Best Practices

How to use Pendo for data-driven feature development

By Mei Luo
Published Jun 3, 2021

Data-driven feature development is critical to building great products, and it’s also a key characteristic of product-led organizations. What this means is that data–both qualitative or quantitative–is used to inform decisions throughout every step of the product development process. 

For reference, an iterative product development process that delights customers typically looks like this:

But as any good product manager knows, these individual phases are not so much linear as they are circular; there is a constant process of validation and feedback gathering before any big release. This is why concepts like minimum viable products, proof-of-concept, and beta periods exist: they allow real users to validate products, and PMs to pivot based on their feedback.

Most product teams rely on direct customer feedback and gut feel during this process, and struggle to take a more data-driven approach because it’s time-consuming and resource-intensive. That’s where Pendo can help.

Unsurprisingly, here at Pendo, our product managers are heavy Pendo users, too. Pendo is integral to our own product development process and helps us ensure we are building the right things for the right audience. So, how exactly do we use it?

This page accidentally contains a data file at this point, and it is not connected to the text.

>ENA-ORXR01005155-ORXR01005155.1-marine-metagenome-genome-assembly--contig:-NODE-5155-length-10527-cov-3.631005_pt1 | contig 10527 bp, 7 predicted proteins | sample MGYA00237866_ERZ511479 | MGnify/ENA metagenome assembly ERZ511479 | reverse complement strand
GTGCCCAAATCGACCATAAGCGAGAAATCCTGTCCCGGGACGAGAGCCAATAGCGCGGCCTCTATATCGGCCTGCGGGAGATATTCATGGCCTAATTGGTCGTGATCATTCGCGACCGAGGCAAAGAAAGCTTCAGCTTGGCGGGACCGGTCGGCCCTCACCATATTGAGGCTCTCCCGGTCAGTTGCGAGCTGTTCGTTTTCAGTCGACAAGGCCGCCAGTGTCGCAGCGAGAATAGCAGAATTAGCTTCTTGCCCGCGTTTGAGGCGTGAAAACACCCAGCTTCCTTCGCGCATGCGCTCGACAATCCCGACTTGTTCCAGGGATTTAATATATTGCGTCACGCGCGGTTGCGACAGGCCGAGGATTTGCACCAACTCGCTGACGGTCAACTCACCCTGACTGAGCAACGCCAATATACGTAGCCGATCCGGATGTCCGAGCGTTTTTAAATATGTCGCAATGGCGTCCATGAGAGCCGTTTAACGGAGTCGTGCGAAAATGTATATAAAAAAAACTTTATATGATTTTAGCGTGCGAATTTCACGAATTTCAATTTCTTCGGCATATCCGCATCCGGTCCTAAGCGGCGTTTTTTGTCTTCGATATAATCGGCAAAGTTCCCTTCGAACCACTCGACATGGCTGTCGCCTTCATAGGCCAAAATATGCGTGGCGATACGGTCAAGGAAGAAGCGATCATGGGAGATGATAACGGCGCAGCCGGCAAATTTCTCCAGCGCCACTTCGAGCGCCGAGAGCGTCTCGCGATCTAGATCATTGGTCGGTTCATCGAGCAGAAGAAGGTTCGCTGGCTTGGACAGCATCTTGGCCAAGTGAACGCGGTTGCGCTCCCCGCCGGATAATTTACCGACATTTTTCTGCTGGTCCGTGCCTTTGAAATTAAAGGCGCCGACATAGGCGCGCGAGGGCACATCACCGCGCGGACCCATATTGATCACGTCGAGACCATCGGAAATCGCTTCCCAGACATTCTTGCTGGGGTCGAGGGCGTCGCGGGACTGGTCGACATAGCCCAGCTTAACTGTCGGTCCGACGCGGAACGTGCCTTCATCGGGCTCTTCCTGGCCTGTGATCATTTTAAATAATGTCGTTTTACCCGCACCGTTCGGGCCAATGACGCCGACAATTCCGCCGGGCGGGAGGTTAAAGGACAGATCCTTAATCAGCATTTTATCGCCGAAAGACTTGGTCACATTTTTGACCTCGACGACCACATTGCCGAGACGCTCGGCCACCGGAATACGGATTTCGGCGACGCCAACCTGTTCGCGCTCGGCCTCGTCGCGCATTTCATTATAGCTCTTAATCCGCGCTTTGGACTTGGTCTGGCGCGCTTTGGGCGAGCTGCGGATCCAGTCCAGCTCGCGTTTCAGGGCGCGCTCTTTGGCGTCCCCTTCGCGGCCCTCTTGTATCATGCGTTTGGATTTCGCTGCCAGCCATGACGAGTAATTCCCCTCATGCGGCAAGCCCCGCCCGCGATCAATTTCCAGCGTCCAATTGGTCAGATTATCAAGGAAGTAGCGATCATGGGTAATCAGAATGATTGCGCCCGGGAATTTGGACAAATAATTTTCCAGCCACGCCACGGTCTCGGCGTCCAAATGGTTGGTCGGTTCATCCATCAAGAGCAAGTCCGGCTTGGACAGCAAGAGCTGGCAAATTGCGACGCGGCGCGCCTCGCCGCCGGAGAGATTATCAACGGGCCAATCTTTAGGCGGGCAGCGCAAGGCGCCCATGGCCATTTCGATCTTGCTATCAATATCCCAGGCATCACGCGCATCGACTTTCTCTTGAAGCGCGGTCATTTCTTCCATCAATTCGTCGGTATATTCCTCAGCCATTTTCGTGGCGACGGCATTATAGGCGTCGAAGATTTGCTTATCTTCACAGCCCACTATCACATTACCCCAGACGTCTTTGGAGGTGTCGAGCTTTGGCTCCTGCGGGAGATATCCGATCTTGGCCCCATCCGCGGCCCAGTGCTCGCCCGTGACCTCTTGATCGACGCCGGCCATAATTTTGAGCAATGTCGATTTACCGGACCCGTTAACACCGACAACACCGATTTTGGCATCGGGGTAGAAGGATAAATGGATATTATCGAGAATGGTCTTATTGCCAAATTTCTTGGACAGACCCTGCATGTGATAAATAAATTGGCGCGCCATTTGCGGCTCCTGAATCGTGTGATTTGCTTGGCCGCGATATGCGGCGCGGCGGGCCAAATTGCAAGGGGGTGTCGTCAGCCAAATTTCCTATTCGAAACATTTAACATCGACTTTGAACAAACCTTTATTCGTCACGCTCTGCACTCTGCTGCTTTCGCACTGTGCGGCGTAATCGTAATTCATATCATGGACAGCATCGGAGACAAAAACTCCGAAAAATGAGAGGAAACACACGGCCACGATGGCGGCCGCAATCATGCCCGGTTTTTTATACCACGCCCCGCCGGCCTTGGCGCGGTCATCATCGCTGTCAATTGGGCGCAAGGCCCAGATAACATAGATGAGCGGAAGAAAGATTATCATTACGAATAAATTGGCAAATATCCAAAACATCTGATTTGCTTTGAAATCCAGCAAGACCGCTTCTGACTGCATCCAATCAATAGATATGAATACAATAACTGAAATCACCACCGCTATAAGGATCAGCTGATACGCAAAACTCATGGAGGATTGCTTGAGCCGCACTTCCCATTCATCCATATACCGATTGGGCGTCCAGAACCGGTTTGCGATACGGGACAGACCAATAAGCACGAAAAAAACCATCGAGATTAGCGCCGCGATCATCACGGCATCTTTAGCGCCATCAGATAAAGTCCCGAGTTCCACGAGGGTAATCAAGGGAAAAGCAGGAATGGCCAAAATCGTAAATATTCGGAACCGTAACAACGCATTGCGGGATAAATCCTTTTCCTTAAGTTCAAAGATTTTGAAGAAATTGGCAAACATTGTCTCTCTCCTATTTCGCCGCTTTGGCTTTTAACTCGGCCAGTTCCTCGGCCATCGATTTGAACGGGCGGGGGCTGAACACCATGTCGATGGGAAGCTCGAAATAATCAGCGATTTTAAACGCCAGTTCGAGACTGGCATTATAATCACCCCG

Let’s take a feature we recently made generally available as an example: Draft Segments. This is a feature in Data Explorer that enables users to build a temporary segment without having to save it. When the segment is created, it automatically saves with the report and can be accessed later. 

Here’s how we leveraged Pendo to take a data-driven approach to developing Draft Segments:

Study and Understand: How do people use our products?

The goal of this feature was to reduce the number of segments created in any one subscription. Customers in Pendo Feedback indicated that many of the segments they create are one-time segments used to explore data and not meant to be reused in any meaningful capacity. Here is an example of a piece of feedback we received:

I would find it very useful to have a simple filtering function that you would then be able to save as segments for further use. We are coming to the situation where we have so many segments in place that it creates quite a lot of clutter in the account.

We knew that enabling users to create a temporary segment would ensure they only saved segments that would be used meaningfully for other assets in the future. In turn, this would significantly help reduce segment clutter in any subscription.

Here’s what this new feature looked like:

Improve: Optimizing the customer experience

At the end of January, we pushed the Draft Segments feature into open beta. We also launched a feedback poll with the beta release to collect open feedback from users as they used the functionality for their queries.

Generally, reception to Draft Segments was positive, though we did receive a handful of open-ended responses pointing out that there were a lot (read: too many) steps associated with adding a Draft Segment, along with other minor UX improvements.